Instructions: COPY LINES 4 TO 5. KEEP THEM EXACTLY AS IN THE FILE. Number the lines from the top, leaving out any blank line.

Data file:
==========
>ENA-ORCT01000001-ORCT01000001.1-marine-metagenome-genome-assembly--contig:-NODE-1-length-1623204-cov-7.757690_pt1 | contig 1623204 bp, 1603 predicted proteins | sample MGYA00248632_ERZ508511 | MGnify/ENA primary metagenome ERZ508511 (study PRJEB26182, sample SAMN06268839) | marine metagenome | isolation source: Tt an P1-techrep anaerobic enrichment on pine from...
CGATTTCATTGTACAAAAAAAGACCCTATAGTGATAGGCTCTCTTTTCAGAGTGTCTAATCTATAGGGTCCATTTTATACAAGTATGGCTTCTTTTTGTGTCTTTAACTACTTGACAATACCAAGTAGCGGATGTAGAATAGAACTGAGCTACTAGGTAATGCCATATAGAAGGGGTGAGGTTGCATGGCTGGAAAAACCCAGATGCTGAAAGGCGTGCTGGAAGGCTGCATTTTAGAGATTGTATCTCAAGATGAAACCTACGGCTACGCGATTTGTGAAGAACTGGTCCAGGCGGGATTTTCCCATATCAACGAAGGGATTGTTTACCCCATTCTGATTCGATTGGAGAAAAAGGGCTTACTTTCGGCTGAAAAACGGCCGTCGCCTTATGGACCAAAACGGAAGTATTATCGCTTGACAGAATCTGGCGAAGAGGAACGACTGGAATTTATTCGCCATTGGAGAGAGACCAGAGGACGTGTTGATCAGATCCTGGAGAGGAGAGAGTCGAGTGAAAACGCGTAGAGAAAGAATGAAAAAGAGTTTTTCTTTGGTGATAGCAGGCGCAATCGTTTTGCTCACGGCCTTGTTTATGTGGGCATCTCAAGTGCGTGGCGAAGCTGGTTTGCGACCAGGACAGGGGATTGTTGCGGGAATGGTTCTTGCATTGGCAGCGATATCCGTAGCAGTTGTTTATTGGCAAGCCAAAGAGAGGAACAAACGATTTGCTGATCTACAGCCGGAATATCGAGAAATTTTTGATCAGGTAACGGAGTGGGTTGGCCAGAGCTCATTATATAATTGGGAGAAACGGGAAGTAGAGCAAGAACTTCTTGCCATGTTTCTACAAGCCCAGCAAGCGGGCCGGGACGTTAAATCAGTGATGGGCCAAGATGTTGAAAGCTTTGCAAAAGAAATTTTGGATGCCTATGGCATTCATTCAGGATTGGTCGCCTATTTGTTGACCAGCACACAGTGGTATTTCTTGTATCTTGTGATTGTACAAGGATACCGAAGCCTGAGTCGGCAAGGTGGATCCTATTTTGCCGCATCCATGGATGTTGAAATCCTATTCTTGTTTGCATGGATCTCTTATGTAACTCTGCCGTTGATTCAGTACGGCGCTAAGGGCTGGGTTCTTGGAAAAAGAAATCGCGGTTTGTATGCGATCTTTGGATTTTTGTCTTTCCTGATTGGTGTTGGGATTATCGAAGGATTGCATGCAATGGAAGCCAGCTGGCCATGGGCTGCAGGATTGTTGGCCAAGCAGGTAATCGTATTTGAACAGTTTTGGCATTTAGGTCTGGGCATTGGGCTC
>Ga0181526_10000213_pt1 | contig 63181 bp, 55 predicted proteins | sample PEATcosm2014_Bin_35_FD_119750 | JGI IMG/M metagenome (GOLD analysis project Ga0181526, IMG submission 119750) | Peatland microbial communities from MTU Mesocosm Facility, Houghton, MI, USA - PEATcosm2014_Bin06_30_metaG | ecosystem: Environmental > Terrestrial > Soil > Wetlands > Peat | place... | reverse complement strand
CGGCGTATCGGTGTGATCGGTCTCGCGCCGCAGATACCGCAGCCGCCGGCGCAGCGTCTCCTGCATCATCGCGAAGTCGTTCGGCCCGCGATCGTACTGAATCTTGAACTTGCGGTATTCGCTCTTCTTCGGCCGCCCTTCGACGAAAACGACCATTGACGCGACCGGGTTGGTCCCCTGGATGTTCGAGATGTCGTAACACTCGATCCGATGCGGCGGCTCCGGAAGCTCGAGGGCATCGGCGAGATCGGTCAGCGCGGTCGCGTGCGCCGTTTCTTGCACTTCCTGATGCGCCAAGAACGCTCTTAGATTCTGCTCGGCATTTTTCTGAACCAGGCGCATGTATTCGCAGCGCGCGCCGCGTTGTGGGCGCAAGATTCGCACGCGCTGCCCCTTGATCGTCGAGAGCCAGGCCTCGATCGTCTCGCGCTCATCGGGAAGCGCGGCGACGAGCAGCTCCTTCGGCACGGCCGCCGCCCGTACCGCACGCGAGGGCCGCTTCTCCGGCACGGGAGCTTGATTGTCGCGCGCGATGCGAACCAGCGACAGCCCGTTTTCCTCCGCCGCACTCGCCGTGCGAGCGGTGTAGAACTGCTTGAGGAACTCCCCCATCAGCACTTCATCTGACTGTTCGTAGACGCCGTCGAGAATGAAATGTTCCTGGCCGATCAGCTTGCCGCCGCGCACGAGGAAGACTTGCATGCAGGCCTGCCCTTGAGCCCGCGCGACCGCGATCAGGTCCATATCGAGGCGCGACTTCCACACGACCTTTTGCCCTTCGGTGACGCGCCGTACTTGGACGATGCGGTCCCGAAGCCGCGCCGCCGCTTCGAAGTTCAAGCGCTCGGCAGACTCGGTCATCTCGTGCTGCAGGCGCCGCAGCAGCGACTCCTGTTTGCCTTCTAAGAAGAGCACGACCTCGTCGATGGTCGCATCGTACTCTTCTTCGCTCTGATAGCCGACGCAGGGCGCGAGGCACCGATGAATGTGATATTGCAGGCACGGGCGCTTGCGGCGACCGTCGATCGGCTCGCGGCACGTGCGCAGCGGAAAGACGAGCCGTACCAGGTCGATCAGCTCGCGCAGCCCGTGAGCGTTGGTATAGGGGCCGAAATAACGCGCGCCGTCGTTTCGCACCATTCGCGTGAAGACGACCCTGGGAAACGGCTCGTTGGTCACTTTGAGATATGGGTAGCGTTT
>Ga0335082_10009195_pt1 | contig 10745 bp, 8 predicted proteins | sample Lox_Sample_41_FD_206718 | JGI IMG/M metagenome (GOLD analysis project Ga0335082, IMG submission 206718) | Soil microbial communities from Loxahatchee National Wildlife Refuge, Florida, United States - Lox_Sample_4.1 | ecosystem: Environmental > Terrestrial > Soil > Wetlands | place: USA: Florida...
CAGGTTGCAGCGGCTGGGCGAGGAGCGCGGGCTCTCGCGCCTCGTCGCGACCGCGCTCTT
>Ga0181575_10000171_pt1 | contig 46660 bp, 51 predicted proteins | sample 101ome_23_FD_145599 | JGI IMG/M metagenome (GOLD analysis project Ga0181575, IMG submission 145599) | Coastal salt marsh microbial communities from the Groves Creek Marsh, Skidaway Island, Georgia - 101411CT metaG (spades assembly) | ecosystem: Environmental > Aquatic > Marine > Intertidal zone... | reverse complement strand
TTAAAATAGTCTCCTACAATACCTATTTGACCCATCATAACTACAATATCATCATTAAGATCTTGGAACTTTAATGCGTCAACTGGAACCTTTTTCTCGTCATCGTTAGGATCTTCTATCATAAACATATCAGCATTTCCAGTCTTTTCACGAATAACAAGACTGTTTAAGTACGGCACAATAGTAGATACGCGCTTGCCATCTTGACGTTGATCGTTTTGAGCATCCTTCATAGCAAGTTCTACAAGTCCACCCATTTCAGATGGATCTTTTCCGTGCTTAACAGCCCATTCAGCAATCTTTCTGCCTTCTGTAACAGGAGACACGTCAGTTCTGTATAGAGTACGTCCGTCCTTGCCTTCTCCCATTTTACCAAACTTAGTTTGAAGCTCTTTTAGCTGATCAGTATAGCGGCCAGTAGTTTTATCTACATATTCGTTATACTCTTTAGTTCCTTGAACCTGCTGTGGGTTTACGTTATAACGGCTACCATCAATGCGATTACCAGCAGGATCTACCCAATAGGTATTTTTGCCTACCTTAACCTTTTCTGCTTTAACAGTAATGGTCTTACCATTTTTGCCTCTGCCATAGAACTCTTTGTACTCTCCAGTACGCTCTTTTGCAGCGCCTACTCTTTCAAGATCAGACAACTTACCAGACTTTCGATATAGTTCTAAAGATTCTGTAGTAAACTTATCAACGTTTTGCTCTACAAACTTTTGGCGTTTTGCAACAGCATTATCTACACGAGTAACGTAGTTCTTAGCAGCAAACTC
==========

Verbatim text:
CGGCGTATCGGTGTGATCGGTCTCGCGCCGCAGATACCGCAGCCGCCGGCGCAGCGTCTCCTGCATCATCGCGAAGTCGTTCGGCCCGCGATCGTACTGAATCTTGAACTTGCGGTATTCGCTCTTCTTCGGCCGCCCTTCGACGAAAACGACCATTGACGCGACCGGGTTGGTCCCCTGGATGTTCGAGATGTCGTAACACTCGATCCGATGCGGCGGCTCCGGAAGCTCGAGGGCATCGGCGAGATCGGTCAGCGCGGTCGCGTGCGCCGTTTCTTGCACTTCCTGATGCGCCAAGAACGCTCTTAGATTCTGCTCGGCATTTTTCTGAACCAGGCGCATGTATTCGCAGCGCGCGCCGCGTTGTGGGCGCAAGATTCGCACGCGCTGCCCCTTGATCGTCGAGAGCCAGGCCTCGATCGTCTCGCGCTCATCGGGAAGCGCGGCGACGAGCAGCTCCTTCGGCACGGCCGCCGCCCGTACCGCACGCGAGGGCCGCTTCTCCGGCACGGGAGCTTGATTGTCGCGCGCGATGCGAACCAGCGACAGCCCGTTTTCCTCCGCCGCACTCGCCGTGCGAGCGGTGTAGAACTGCTTGAGGAACTCCCCCATCAGCACTTCATCTGACTGTTCGTAGACGCCGTCGAGAATGAAATGTTCCTGGCCGATCAGCTTGCCGCCGCGCACGAGGAAGACTTGCATGCAGGCCTGCCCTTGAGCCCGCGCGACCGCGATCAGGTCCATATCGAGGCGCGACTTCCACACGACCTTTTGCCCTTCGGTGACGCGCCGTACTTGGACGATGCGGTCCCGAAGCCGCGCCGCCGCTTCGAAGTTCAAGCGCTCGGCAGACTCGGTCATCTCGTGCTGCAGGCGCCGCAGCAGCGACTCCTGTTTGCCTTCTAAGAAGAGCACGACCTCGTCGATGGTCGCATCGTACTCTTCTTCGCTCTGATAGCCGACGCAGGGCGCGAGGCACCGATGAATGTGATATTGCAGGCACGGGCGCTTGCGGCGACCGTCGATCGGCTCGCGGCACGTGCGCAGCGGAAAGACGAGCCGTACCAGGTCGATCAGCTCGCGCAGCCCGTGAGCGTTGGTATAGGGGCCGAAATAACGCGCGCCGTCGTTTCGCACCATTCGCGTGAAGACGACCCTGGGAAACGGCTCGTTGGTCACTTTGAGATATGGGTAGCGTTT
>Ga0335082_10009195_pt1 | contig 10745 bp, 8 predicted proteins | sample Lox_Sample_41_FD_206718 | JGI IMG/M metagenome (GOLD analysis project Ga0335082, IMG submission 206718) | Soil microbial communities from Loxahatchee National Wildlife Refuge, Florida, United States - Lox_Sample_4.1 | ecosystem: Environmental > Terrestrial > Soil > Wetlands | place: USA: Florida...